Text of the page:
What is it about Everest that draws people to her cold embrace? Is it the fame produced by summiting? The respect generated by attempting? Or to simply check it off one’s personal bucket list?
Known to the local Sherpa people as Sagarmatha, or Goddess of the Sky, Everest was never meant to be summited. It was a place of the gods – a place no man should go. But thanks to Sir Edmund Hillary’s famous 1953 ascent, Everest’s cloudy curtain was thrown back and her glory revealed to thrill seekers everywhere!
Full-fledged summit attempts are the most well-known expeditions, but for those lacking high-altitude climbing experience, not to mention a spare $50,000, Everest Base Camp (EBC) is a fantastic runner-up! Resting at an impressive 17,600 feet above sea level, EBC signals the last checkpoint non-skilled climbers can tag before turning back.
Your journey to Everest can begin one of two ways. One if by land …two if by…air? The first route requires a long, winding bus ride from Kathmandu to the remote village of Jiri. From here, two weeks of intense up and down trekking lead to the town of Lukla, the starting point of the Everest Trail. If you’re short on time, however, daily flights from Kathmandu to Lukla can be arranged for about $200. Flying into one of the highest and most dangerous airports in the world, I promise it will be the most exhilarating 30 minutes of your life!
A quick taxi onto the battered runway, followed by the deafening groan of our 14-seater otter plane, and we were off! The bustling streets of Kathmandu were soon replaced by rows of vibrant rice paddies and a dramatic Himalayan backdrop. Flying what felt like inches from the endless array of snowy peaks, I was lost in a blissful reverie until suddenly the captain crackled onto the P.A., “Prepare for landing.”
Completing two wide downward spirals, I caught my first glimpse of Lukla’s meager airstrip – an abbreviated line of tarmac, scarcely longer then a football field, originating at the edge of a 9,000-foot sheer cliff face and terminating at the base of a giant mountain.
Picking up speed on the approach, my eyes remained uncomfortably glued to the front windscreen and the enormous mountain face now filling it. “THUD...ERRRRRR!!” Practically thrown from my seat on impact, our breakneck speed was instantaneously reduced to a crawl. Phew, we had survived – I mean arrived – at Tenzing-Hillary Airport, named in honor of the first two men to summit Everest, Sir Edmund Hillary and Tenzing Norgay.
Stepping into the brisk Himalayan air, I was surprised to discover just how cold it was at 9,000 feet. Attuned to the sweltering heat of Kathmandu, the icy air swept over me like a popsicle in a deep freeze. Layering up and slurping our first of many cups of tea, the national park registry was now all that stood between us and Everest … and about seven days of climbing!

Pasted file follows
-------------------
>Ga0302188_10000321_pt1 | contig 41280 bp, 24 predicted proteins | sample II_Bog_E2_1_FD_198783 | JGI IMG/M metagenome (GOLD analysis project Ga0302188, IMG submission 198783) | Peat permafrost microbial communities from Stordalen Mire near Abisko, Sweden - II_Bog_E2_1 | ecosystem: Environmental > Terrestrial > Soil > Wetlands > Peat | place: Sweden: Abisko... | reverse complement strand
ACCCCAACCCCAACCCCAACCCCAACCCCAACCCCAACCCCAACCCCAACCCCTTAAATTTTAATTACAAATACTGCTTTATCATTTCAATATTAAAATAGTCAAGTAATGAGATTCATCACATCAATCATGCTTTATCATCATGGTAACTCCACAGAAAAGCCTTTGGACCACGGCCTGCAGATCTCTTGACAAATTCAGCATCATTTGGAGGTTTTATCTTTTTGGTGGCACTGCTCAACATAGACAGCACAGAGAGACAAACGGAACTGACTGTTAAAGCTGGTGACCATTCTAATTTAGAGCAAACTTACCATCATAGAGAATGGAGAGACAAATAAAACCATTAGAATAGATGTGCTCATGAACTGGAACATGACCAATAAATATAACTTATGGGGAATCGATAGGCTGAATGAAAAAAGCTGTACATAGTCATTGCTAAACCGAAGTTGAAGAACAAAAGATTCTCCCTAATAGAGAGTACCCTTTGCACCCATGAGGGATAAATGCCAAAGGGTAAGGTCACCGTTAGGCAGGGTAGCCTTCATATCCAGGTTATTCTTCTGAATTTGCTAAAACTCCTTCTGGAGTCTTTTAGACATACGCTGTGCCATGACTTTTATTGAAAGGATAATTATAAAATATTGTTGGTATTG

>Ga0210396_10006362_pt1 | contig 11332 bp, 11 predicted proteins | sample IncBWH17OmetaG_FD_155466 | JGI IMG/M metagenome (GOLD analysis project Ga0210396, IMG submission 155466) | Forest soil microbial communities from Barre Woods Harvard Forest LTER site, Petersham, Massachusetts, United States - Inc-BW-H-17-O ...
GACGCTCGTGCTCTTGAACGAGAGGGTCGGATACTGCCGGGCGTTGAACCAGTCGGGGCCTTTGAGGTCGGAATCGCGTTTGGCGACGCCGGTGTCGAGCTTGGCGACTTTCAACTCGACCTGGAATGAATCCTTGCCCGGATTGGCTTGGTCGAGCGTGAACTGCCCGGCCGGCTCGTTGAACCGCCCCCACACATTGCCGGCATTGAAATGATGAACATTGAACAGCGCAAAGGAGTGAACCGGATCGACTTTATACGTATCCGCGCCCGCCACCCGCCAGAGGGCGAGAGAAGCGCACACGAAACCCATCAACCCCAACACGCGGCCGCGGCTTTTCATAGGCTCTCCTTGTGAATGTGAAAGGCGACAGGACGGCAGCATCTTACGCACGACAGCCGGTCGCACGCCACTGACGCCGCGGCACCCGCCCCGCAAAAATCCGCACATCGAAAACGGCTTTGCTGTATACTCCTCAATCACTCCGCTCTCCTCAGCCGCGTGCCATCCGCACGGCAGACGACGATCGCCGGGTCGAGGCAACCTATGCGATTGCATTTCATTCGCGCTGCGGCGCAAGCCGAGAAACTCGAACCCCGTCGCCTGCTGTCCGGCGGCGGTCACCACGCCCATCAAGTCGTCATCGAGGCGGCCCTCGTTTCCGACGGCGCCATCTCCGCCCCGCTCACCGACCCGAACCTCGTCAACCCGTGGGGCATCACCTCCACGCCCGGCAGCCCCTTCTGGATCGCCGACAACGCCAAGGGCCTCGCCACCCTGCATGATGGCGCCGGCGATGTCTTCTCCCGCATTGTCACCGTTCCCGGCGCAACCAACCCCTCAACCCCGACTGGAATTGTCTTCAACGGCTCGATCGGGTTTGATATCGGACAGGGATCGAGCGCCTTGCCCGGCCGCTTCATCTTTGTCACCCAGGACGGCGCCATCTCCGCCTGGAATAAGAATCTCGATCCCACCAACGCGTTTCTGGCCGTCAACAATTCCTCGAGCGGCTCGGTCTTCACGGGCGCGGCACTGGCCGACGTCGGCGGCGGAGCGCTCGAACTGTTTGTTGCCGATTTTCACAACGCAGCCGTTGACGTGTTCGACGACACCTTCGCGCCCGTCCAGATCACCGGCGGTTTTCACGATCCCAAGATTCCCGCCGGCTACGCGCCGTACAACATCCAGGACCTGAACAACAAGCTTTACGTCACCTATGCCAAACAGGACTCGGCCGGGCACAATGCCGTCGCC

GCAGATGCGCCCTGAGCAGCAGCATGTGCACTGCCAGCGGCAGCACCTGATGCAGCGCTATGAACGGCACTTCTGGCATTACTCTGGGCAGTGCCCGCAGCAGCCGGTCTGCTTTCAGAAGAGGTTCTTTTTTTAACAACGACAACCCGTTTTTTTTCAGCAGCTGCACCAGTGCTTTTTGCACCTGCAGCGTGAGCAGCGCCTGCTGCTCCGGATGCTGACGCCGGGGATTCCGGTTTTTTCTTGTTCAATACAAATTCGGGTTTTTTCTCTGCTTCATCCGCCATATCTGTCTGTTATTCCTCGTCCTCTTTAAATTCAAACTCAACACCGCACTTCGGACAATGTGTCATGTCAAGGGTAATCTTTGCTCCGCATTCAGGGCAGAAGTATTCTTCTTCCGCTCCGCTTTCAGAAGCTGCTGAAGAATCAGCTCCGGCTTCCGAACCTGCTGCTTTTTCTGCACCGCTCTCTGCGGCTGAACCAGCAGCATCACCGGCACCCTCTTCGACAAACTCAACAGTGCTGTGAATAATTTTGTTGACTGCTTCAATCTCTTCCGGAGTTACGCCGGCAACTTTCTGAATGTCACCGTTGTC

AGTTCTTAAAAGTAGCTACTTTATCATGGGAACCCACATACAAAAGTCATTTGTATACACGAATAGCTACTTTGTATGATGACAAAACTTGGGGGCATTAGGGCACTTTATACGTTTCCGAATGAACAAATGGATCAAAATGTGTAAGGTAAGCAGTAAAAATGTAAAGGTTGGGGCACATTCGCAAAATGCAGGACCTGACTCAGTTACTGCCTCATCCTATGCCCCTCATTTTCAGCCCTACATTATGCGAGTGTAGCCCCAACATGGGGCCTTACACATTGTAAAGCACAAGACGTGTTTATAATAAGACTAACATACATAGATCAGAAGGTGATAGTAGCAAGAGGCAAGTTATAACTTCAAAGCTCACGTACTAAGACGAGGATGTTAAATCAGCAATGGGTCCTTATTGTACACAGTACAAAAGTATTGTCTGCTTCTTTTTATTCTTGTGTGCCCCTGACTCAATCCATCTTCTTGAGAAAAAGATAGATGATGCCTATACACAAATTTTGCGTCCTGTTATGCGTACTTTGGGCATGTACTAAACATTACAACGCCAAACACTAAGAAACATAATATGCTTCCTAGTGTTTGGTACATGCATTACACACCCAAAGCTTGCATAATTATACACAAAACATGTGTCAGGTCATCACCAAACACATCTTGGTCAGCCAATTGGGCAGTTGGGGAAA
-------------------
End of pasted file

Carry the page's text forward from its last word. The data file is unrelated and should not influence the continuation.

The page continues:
Once on the road to Everest, you encounter a variety of teahouses – quaint B&B style establishments with cozy interiors, warm crackling fires and herbal tea on demand. Yeah, right! Maybe that’s where the upper echelons of trekking society rest their heads. As for us more fiscally challenged trekkers, damp interiors, creaky wooden beds, worn duvet covers and yak dung fires exemplified home.
Spending our first night in the Monjo village, we began day two with an intense uphill assault to Namchee Bazaar. Only 2,000 feet higher then where we stood, the distance was relatively small but the unexpected roadblocks were not. Yaks! Slowly plodding around the narrow switchbacks, dozens of stinky, sluggish yaks created a virtually impassable barrier of backsides. Strapped with crude, wooden-framed saddles and overloaded with provisions, about the only thing the yaks weren’t carrying was regard for trekkers. One overzealous step by hikers could result in a painful kick to the shin; or worse, a yak bump down the steep embankment. Dawdling tour groups also added to the long line of congestion, snapping photos of nearly every trekking nuance, at a pace passable by even the ponderous yaks.
Namchee is what many trekkers consider their last chance for civilization. A charming Sherpa village, it buzzes with porters, trek leaders and hopeful expedition participants. Not to mention overpriced internet cafes, bakeries, and pizzerias. Not exactly what I expected on the road to the top of the world.
Commercialization aside, Namchee maintains one of the most immaculate cityscapes in the Everest region. Facing a semi-circle of snow-covered peaks, the township sprawls over the adjacent hillside. Columns of steep, weathered stone steps pulse travelers to and from the Everest Trail while shimmering prayer wheels, attractive teahouses and lively shop advertisements welcome weary travelers.
Choosing the cheapest teahouse possible, we settled in for the evening. Little did we know our humble teahouse owner would be serving more then just Dal Bhat (rice and lentils) that night. A retired mountain guide himself, he served us a plan! A plan to get off what we termed the “Everest Superhighway” and onto the road less traveled! Unfolding a crisp new map, his eyes glinted to life, and as if out of a movie he proclaimed, “The most incredible route will also be the most difficult – are you ready?” Confident albeit naïvely, we exclaimed, “YES!”
Check out the exciting conclusion in next month’s edition, “Goddess of the Sky - Part II.”
To read a more detailed account of Reggie’s Everest mission, see http://www.backpackerswanted.com. Click on Everest!